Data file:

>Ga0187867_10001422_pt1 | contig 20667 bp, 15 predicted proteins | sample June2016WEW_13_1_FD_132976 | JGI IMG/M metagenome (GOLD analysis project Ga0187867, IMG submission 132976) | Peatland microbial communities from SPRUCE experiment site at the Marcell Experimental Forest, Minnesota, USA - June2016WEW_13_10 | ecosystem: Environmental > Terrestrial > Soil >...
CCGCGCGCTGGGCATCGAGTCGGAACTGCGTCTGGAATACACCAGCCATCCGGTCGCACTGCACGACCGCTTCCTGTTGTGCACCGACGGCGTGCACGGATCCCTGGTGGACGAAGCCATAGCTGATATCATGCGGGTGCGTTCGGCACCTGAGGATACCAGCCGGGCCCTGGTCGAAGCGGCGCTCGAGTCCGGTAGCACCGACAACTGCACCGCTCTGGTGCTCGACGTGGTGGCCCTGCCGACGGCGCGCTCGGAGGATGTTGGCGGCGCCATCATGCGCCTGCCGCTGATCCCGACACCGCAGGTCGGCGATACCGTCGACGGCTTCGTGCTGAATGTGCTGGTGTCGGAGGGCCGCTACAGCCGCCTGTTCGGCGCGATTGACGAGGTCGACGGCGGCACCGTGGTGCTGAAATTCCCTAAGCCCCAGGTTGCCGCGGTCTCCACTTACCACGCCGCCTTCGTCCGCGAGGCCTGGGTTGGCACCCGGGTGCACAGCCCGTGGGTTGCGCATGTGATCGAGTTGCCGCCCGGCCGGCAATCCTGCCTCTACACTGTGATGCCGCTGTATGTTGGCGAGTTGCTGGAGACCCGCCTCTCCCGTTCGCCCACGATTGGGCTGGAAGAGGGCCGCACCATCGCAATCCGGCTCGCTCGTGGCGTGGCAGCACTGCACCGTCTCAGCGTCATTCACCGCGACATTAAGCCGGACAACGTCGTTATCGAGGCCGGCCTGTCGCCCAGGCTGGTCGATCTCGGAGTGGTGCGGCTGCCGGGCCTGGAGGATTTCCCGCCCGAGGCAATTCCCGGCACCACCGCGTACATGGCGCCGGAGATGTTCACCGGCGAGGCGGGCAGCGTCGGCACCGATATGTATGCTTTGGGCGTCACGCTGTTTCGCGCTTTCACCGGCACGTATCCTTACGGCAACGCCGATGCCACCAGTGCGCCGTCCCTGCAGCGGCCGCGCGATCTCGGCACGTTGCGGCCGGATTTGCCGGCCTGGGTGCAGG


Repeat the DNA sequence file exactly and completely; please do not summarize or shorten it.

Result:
>Ga0187867_10001422_pt1 | contig 20667 bp, 15 predicted proteins | sample June2016WEW_13_1_FD_132976 | JGI IMG/M metagenome (GOLD analysis project Ga0187867, IMG submission 132976) | Peatland microbial communities from SPRUCE experiment site at the Marcell Experimental Forest, Minnesota, USA - June2016WEW_13_10 | ecosystem: Environmental > Terrestrial > Soil >...
CCGCGCGCTGGGCATCGAGTCGGAACTGCGTCTGGAATACACCAGCCATCCGGTCGCACTGCACGACCGCTTCCTGTTGTGCACCGACGGCGTGCACGGATCCCTGGTGGACGAAGCCATAGCTGATATCATGCGGGTGCGTTCGGCACCTGAGGATACCAGCCGGGCCCTGGTCGAAGCGGCGCTCGAGTCCGGTAGCACCGACAACTGCACCGCTCTGGTGCTCGACGTGGTGGCCCTGCCGACGGCGCGCTCGGAGGATGTTGGCGGCGCCATCATGCGCCTGCCGCTGATCCCGACACCGCAGGTCGGCGATACCGTCGACGGCTTCGTGCTGAATGTGCTGGTGTCGGAGGGCCGCTACAGCCGCCTGTTCGGCGCGATTGACGAGGTCGACGGCGGCACCGTGGTGCTGAAATTCCCTAAGCCCCAGGTTGCCGCGGTCTCCACTTACCACGCCGCCTTCGTCCGCGAGGCCTGGGTTGGCACCCGGGTGCACAGCCCGTGGGTTGCGCATGTGATCGAGTTGCCGCCCGGCCGGCAATCCTGCCTCTACACTGTGATGCCGCTGTATGTTGGCGAGTTGCTGGAGACCCGCCTCTCCCGTTCGCCCACGATTGGGCTGGAAGAGGGCCGCACCATCGCAATCCGGCTCGCTCGTGGCGTGGCAGCACTGCACCGTCTCAGCGTCATTCACCGCGACATTAAGCCGGACAACGTCGTTATCGAGGCCGGCCTGTCGCCCAGGCTGGTCGATCTCGGAGTGGTGCGGCTGCCGGGCCTGGAGGATTTCCCGCCCGAGGCAATTCCCGGCACCACCGCGTACATGGCGCCGGAGATGTTCACCGGCGAGGCGGGCAGCGTCGGCACCGATATGTATGCTTTGGGCGTCACGCTGTTTCGCGCTTTCACCGGCACGTATCCTTACGGCAACGCCGATGCCACCAGTGCGCCGTCCCTGCAGCGGCCGCGCGATCTCGGCACGTTGCGGCCGGATTTGCCGGCCTGGGTGCAGG